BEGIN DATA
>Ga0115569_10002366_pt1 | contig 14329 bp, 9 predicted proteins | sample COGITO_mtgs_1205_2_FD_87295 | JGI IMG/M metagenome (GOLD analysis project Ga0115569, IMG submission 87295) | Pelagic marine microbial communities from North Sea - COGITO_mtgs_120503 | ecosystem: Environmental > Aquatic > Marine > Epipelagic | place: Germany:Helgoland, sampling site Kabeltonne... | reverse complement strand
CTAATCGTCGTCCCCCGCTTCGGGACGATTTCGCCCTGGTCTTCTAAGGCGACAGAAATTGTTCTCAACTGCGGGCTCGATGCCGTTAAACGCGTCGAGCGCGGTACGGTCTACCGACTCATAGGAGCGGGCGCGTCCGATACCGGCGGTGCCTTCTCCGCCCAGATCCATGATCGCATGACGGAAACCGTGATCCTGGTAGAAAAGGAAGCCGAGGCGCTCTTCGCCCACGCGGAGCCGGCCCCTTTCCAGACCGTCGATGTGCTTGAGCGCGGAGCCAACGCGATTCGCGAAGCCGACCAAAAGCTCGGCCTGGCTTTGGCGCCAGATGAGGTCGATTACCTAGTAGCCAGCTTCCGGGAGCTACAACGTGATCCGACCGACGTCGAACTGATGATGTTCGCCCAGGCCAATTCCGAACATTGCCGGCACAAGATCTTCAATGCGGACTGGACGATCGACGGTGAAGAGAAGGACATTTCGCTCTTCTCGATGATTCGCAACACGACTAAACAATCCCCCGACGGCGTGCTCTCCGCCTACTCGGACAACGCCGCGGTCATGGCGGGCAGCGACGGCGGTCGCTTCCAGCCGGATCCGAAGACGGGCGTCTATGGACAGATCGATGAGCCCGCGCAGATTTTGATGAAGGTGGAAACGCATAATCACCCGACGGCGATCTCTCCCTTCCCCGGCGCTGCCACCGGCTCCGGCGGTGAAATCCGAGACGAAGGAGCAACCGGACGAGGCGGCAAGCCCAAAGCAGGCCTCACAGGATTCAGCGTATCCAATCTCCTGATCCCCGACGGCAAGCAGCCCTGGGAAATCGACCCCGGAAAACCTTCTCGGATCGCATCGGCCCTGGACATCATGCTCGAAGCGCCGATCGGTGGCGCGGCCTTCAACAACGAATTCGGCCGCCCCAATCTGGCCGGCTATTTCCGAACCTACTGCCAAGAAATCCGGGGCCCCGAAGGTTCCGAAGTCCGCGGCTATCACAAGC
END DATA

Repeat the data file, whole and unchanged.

>Ga0115569_10002366_pt1 | contig 14329 bp, 9 predicted proteins | sample COGITO_mtgs_1205_2_FD_87295 | JGI IMG/M metagenome (GOLD analysis project Ga0115569, IMG submission 87295) | Pelagic marine microbial communities from North Sea - COGITO_mtgs_120503 | ecosystem: Environmental > Aquatic > Marine > Epipelagic | place: Germany:Helgoland, sampling site Kabeltonne... | reverse complement strand
CTAATCGTCGTCCCCCGCTTCGGGACGATTTCGCCCTGGTCTTCTAAGGCGACAGAAATTGTTCTCAACTGCGGGCTCGATGCCGTTAAACGCGTCGAGCGCGGTACGGTCTACCGACTCATAGGAGCGGGCGCGTCCGATACCGGCGGTGCCTTCTCCGCCCAGATCCATGATCGCATGACGGAAACCGTGATCCTGGTAGAAAAGGAAGCCGAGGCGCTCTTCGCCCACGCGGAGCCGGCCCCTTTCCAGACCGTCGATGTGCTTGAGCGCGGAGCCAACGCGATTCGCGAAGCCGACCAAAAGCTCGGCCTGGCTTTGGCGCCAGATGAGGTCGATTACCTAGTAGCCAGCTTCCGGGAGCTACAACGTGATCCGACCGACGTCGAACTGATGATGTTCGCCCAGGCCAATTCCGAACATTGCCGGCACAAGATCTTCAATGCGGACTGGACGATCGACGGTGAAGAGAAGGACATTTCGCTCTTCTCGATGATTCGCAACACGACTAAACAATCCCCCGACGGCGTGCTCTCCGCCTACTCGGACAACGCCGCGGTCATGGCGGGCAGCGACGGCGGTCGCTTCCAGCCGGATCCGAAGACGGGCGTCTATGGACAGATCGATGAGCCCGCGCAGATTTTGATGAAGGTGGAAACGCATAATCACCCGACGGCGATCTCTCCCTTCCCCGGCGCTGCCACCGGCTCCGGCGGTGAAATCCGAGACGAAGGAGCAACCGGACGAGGCGGCAAGCCCAAAGCAGGCCTCACAGGATTCAGCGTATCCAATCTCCTGATCCCCGACGGCAAGCAGCCCTGGGAAATCGACCCCGGAAAACCTTCTCGGATCGCATCGGCCCTGGACATCATGCTCGAAGCGCCGATCGGTGGCGCGGCCTTCAACAACGAATTCGGCCGCCCCAATCTGGCCGGCTATTTCCGAACCTACTGCCAAGAAATCCGGGGCCCCGAAGGTTCCGAAGTCCGCGGCTATCACAAGC